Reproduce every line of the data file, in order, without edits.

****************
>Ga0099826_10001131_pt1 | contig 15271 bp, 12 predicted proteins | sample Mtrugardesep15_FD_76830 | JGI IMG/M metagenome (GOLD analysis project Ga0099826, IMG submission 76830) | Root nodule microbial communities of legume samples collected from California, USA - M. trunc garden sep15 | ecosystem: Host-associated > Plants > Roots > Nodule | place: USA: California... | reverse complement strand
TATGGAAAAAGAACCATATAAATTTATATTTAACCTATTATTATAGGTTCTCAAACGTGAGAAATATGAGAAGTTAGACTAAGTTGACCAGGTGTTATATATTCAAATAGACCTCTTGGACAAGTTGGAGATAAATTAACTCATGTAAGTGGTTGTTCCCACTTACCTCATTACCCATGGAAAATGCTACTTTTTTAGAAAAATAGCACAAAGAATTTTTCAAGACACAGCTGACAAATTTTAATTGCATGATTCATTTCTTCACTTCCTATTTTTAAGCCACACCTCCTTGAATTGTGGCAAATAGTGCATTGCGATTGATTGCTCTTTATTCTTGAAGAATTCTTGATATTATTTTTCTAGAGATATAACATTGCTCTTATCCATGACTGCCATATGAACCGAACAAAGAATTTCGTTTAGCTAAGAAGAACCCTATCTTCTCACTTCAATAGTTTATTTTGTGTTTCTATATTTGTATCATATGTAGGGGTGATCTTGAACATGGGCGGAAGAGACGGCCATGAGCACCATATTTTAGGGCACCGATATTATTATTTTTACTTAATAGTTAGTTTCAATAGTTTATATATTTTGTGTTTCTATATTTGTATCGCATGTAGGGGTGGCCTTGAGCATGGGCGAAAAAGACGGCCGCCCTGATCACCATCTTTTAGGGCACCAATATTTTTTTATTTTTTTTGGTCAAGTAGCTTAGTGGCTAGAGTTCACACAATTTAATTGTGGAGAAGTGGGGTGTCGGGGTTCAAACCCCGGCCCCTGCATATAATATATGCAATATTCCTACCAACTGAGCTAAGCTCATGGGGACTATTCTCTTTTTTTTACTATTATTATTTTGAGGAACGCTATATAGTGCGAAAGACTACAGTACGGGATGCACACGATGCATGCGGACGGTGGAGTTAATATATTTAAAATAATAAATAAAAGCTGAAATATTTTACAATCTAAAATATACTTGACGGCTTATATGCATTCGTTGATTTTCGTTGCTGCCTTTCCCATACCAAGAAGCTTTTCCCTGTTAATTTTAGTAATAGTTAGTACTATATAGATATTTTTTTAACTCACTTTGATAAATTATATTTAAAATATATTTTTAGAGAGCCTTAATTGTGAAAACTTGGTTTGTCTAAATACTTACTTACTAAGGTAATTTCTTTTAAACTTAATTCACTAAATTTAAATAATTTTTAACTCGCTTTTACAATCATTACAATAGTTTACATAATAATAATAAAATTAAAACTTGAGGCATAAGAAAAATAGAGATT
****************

>Ga0099826_10001131_pt1 | contig 15271 bp, 12 predicted proteins | sample Mtrugardesep15_FD_76830 | JGI IMG/M metagenome (GOLD analysis project Ga0099826, IMG submission 76830) | Root nodule microbial communities of legume samples collected from California, USA - M. trunc garden sep15 | ecosystem: Host-associated > Plants > Roots > Nodule | place: USA: California... | reverse complement strand
TATGGAAAAAGAACCATATAAATTTATATTTAACCTATTATTATAGGTTCTCAAACGTGAGAAATATGAGAAGTTAGACTAAGTTGACCAGGTGTTATATATTCAAATAGACCTCTTGGACAAGTTGGAGATAAATTAACTCATGTAAGTGGTTGTTCCCACTTACCTCATTACCCATGGAAAATGCTACTTTTTTAGAAAAATAGCACAAAGAATTTTTCAAGACACAGCTGACAAATTTTAATTGCATGATTCATTTCTTCACTTCCTATTTTTAAGCCACACCTCCTTGAATTGTGGCAAATAGTGCATTGCGATTGATTGCTCTTTATTCTTGAAGAATTCTTGATATTATTTTTCTAGAGATATAACATTGCTCTTATCCATGACTGCCATATGAACCGAACAAAGAATTTCGTTTAGCTAAGAAGAACCCTATCTTCTCACTTCAATAGTTTATTTTGTGTTTCTATATTTGTATCATATGTAGGGGTGATCTTGAACATGGGCGGAAGAGACGGCCATGAGCACCATATTTTAGGGCACCGATATTATTATTTTTACTTAATAGTTAGTTTCAATAGTTTATATATTTTGTGTTTCTATATTTGTATCGCATGTAGGGGTGGCCTTGAGCATGGGCGAAAAAGACGGCCGCCCTGATCACCATCTTTTAGGGCACCAATATTTTTTTATTTTTTTTGGTCAAGTAGCTTAGTGGCTAGAGTTCACACAATTTAATTGTGGAGAAGTGGGGTGTCGGGGTTCAAACCCCGGCCCCTGCATATAATATATGCAATATTCCTACCAACTGAGCTAAGCTCATGGGGACTATTCTCTTTTTTTTACTATTATTATTTTGAGGAACGCTATATAGTGCGAAAGACTACAGTACGGGATGCACACGATGCATGCGGACGGTGGAGTTAATATATTTAAAATAATAAATAAAAGCTGAAATATTTTACAATCTAAAATATACTTGACGGCTTATATGCATTCGTTGATTTTCGTTGCTGCCTTTCCCATACCAAGAAGCTTTTCCCTGTTAATTTTAGTAATAGTTAGTACTATATAGATATTTTTTTAACTCACTTTGATAAATTATATTTAAAATATATTTTTAGAGAGCCTTAATTGTGAAAACTTGGTTTGTCTAAATACTTACTTACTAAGGTAATTTCTTTTAAACTTAATTCACTAAATTTAAATAATTTTTAACTCGCTTTTACAATCATTACAATAGTTTACATAATAATAATAAAATTAAAACTTGAGGCATAAGAAAAATAGAGATT